Of all the things that I have been rushing around like a madwoman to get done these past few weeks, arranging visitation has consumed more than its share of my time. I have spent half my work hours mediating, arranging, facilitating, and worrying about Parent/Child visits around the holidays. My office phone has rung non stop with (biological) parents insisting that they be granted a visit with their child on Thanksgiving and Christmas.
Now, I completely understand and have tried very hard to make that happen for any parent who has called. However, its not as simple as just saying "Sure!" and setting up a time. My agency isn't open on either of those holidays. As much as I love my job and am passionate about my families... I am not willing to spend those days doing visits. Even if I agreed to do so, I couldn't facilitate ALL the visits that were requested!
Most foster parents understand the importance of visitation (or at least that it is mandatory in my state) and don't mind helping out with things like transporting kids and occasionally supervising a visit themselves. But when it comes to disrupting their holiday plans and/or missing time with their foster child on the actual holiday itself? Well, it hasn't been pretty.
All of a sudden it becomes an argument over who "deserves" to spend that particular day with a child. Is it the foster parent who tucks the child into bed each night? The biological parent who already has to miss out on so many important events?
I don't have an easy answer to that dilemma.
I will be brutally honest and admit that I have thought, "If you hadn't done XYZ, your child would be in foster care and you would have them for Christmas", more than once since early November.
But I hate myself every time I have that thought. I pretty much feel like the worst person (not too mention worst social worker) in the world every time it crosses my mind.
I don't believe in punishing parents by not allowing them to see their children - that has never helped anyone "get their act together". If anything, I believe that the less a parent sees their child, the less hope they have about reunification. The less hope a parent has, the less willpower they have to stay clean, be compliant with their meds, make progress in therapy, or whatever they need to do to safely parent their children full time again.
Foster families are supposed to be supporting reunification and honoring the child's family of origin - but this time of year can bring out entitlement about more than just toys and gifts. Sometimes foster parents would be willing to bring the children to a visit, but the misdirected anger of the biological families makes it unwise to allow that contact to happen without the aid of an agency staff. And, I sympathize with foster families who sincerely love their foster kids and want spend the holidays with the child they've come to see as "one of their own". But for many of them, the issue of bringing the child to visit their biological family on Thanksgiving or Christmas becomes an argument about who "deserves" to be with the child on these days.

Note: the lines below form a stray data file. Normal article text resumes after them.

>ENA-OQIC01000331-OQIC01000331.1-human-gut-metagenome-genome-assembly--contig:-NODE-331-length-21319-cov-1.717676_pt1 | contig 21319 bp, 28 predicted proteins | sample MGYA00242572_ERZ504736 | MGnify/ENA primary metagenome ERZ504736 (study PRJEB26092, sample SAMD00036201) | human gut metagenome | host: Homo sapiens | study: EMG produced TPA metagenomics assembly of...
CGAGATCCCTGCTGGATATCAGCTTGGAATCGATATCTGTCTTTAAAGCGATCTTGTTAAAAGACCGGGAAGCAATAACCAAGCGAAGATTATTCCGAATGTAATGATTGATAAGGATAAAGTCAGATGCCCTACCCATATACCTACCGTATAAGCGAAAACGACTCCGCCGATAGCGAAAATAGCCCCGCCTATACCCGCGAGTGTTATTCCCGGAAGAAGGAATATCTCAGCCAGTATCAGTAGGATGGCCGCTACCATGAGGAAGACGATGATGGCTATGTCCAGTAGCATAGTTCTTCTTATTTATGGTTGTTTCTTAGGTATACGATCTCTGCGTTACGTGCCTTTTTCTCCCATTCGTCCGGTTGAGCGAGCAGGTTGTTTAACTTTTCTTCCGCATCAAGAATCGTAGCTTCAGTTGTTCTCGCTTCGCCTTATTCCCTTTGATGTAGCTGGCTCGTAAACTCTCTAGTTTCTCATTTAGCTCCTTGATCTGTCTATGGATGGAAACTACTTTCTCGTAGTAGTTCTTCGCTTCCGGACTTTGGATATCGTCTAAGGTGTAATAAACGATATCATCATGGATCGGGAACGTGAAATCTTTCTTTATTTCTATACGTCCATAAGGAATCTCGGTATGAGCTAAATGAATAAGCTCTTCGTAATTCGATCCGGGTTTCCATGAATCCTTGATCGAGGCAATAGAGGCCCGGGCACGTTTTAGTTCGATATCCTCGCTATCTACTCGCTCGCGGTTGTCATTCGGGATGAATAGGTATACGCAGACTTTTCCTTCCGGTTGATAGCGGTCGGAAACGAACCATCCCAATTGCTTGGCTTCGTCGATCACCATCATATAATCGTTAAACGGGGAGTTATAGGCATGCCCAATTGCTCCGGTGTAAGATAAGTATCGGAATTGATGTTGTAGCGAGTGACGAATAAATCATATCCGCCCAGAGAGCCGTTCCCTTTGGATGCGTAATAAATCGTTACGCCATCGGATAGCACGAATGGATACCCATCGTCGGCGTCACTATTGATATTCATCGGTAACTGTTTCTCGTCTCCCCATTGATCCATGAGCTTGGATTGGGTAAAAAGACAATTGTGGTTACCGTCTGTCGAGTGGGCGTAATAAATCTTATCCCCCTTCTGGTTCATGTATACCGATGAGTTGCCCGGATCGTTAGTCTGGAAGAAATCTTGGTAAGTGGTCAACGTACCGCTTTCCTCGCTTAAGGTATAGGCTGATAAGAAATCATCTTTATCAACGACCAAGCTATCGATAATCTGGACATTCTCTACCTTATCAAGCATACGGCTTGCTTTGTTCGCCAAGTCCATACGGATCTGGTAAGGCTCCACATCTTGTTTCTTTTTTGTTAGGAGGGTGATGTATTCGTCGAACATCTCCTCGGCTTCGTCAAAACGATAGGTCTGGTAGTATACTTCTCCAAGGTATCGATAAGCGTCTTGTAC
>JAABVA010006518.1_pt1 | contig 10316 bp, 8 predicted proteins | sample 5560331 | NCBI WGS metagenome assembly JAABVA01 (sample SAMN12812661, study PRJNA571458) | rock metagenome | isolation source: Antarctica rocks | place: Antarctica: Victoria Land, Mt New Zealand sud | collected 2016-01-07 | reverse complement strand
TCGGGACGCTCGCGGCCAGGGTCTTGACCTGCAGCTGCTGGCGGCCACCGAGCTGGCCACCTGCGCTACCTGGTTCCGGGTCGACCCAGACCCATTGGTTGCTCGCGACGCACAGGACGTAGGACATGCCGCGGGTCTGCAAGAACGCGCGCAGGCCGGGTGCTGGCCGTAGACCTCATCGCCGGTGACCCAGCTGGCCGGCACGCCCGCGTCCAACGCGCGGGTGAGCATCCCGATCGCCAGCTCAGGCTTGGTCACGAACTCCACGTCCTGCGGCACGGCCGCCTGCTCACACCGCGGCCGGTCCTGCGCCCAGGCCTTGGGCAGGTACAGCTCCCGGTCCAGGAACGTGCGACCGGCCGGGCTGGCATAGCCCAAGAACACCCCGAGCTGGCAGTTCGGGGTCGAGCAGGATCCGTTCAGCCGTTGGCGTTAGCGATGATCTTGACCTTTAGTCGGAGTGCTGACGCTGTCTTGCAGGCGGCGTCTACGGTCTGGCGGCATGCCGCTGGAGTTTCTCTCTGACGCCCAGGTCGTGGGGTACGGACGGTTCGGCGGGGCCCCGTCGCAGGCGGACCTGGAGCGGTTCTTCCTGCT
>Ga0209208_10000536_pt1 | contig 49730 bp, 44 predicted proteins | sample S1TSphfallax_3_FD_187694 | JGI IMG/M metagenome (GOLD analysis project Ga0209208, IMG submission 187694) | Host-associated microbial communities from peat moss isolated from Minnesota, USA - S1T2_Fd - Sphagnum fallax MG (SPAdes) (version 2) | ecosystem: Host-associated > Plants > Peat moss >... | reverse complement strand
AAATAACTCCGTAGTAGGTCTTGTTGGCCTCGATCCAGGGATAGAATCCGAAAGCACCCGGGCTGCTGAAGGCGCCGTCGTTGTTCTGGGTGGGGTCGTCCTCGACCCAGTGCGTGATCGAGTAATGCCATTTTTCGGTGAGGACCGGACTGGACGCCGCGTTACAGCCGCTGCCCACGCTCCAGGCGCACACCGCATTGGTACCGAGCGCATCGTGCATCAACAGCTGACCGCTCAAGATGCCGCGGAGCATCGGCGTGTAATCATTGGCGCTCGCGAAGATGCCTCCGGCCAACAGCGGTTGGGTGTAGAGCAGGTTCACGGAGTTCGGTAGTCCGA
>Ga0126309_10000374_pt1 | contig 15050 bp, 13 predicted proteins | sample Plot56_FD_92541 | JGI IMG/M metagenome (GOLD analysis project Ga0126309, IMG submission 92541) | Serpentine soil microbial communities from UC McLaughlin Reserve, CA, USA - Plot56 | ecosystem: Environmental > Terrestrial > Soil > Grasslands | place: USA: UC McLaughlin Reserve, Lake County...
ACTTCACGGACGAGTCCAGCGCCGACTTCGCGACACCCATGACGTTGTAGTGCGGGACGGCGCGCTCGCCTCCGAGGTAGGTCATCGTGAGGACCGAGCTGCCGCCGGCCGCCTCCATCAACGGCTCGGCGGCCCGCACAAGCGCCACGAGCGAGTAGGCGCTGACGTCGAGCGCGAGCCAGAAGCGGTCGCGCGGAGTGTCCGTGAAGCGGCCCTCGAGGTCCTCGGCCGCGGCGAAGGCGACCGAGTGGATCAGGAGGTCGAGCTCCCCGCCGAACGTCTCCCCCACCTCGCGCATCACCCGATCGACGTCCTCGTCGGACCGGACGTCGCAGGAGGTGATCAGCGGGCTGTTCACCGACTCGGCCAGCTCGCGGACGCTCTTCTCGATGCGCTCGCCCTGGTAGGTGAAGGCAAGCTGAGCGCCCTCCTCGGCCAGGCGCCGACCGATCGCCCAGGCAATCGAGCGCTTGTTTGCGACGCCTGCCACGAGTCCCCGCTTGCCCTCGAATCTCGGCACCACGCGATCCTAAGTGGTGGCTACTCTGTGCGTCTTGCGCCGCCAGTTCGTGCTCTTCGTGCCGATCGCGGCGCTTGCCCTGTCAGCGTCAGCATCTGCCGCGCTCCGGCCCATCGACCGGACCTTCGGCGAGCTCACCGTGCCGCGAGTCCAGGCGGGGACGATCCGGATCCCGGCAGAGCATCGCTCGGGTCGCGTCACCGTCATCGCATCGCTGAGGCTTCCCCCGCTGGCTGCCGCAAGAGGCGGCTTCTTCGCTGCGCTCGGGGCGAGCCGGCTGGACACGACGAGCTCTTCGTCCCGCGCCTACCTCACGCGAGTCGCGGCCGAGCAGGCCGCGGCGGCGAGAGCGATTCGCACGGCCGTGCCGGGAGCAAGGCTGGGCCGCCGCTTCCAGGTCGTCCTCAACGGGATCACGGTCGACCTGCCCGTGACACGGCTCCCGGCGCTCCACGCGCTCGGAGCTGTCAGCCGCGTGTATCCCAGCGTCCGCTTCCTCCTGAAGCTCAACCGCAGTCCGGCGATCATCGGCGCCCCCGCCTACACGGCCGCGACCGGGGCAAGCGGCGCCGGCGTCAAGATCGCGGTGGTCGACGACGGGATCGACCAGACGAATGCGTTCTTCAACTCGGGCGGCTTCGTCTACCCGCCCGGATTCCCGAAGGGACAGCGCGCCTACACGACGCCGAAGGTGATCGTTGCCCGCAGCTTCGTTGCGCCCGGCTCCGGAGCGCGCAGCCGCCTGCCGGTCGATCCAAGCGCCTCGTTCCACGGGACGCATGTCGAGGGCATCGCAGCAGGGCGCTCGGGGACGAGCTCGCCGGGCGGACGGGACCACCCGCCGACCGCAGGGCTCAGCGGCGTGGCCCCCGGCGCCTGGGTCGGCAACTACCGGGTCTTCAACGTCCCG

An annual "King Solomon" power struggle - and I'm forced to play the role of King Solomon, but I can't order that children be split in half.
At the end of the day, I don't really have much "say so" about it. I can beg foster parents and reason with biological parents until I am blue in the face, but at the end of the day my hands are tied. The bottom line is that unless the foster parent is willing to work out something with the biological family, the foster family wins this one. I can't force them to give up their holiday plans, they only have to "make the child available for visits", not actually facilitate or participate in them. And I have to draw the line between my life and my job somewhere - working on Christmas is where I choose to do so. ( I did work on Thanksgiving this year, and have worked on Christmas Eve other years...)
I do believe that when children are not able to see their biological families on holidays, it is damaging. No matter how happy a child is in their foster family they will wonder ... why? And many of them will come to the conclusion that their parents didn't care enough to see them. Those children will often assume that the reason is because they were not worth their parents' time or energy - that they were not "good enough". Very few children are told that their parents DID want to see them - but they couldn't because of agency policy, or foster parents' fears, or a variety of other issues that have nothing to do with the child.
Most kids won't grow up knowing that information - most people see these issues as annoyances. They grumble about how these parents should put as much effort into their service plans or showing up for court dates. As difficult as dealing with some of these angry parents has been, and though it means being called names, listening to frustrated tears, getting hung up on, and countless rounds of phone calls...
I would rather be able to tell a child - "Your Mommy really wanted to be with you on Christmas, she called my office every day for weeks!" than to allow that child to believe they weren't worth their parents' time. Even though that parent may never be able to parent full time, doesn't negate the times that they fought. But at the same time, I don't negate the importance of a child getting to spend the holidays with their "everyday" (and possibly "forever") family. And I really wish that I had all the "right" answers and power to make those things happen...
So, feel free to drop me your thoughts, ideas, suggestions, rants... whatever might actually be helpful. After all, next Thanksgiving is only about 330ish days away!